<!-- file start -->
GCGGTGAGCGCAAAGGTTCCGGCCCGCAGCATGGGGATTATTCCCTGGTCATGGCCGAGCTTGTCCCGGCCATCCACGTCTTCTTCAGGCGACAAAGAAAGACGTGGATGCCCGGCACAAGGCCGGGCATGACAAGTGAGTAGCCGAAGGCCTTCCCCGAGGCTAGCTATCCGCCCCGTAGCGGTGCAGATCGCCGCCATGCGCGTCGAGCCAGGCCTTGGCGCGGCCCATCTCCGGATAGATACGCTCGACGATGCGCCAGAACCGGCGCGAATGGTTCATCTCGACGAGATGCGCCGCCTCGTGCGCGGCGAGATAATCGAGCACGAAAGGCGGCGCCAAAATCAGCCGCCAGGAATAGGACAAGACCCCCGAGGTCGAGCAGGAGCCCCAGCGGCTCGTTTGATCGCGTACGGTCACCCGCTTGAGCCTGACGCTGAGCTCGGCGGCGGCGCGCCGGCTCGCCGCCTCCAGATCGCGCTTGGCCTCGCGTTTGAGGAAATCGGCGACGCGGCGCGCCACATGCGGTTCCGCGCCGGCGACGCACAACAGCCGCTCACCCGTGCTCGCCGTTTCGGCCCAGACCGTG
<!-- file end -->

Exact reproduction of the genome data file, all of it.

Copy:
GCGGTGAGCGCAAAGGTTCCGGCCCGCAGCATGGGGATTATTCCCTGGTCATGGCCGAGCTTGTCCCGGCCATCCACGTCTTCTTCAGGCGACAAAGAAAGACGTGGATGCCCGGCACAAGGCCGGGCATGACAAGTGAGTAGCCGAAGGCCTTCCCCGAGGCTAGCTATCCGCCCCGTAGCGGTGCAGATCGCCGCCATGCGCGTCGAGCCAGGCCTTGGCGCGGCCCATCTCCGGATAGATACGCTCGACGATGCGCCAGAACCGGCGCGAATGGTTCATCTCGACGAGATGCGCCGCCTCGTGCGCGGCGAGATAATCGAGCACGAAAGGCGGCGCCAAAATCAGCCGCCAGGAATAGGACAAGACCCCCGAGGTCGAGCAGGAGCCCCAGCGGCTCGTTTGATCGCGTACGGTCACCCGCTTGAGCCTGACGCTGAGCTCGGCGGCGGCGCGCCGGCTCGCCGCCTCCAGATCGCGCTTGGCCTCGCGTTTGAGGAAATCGGCGACGCGGCGCGCCACATGCGGTTCCGCGCCGGCGACGCACAACAGCCGCTCACCCGTGCTCGCCGTTTCGGCCCAGACCGTG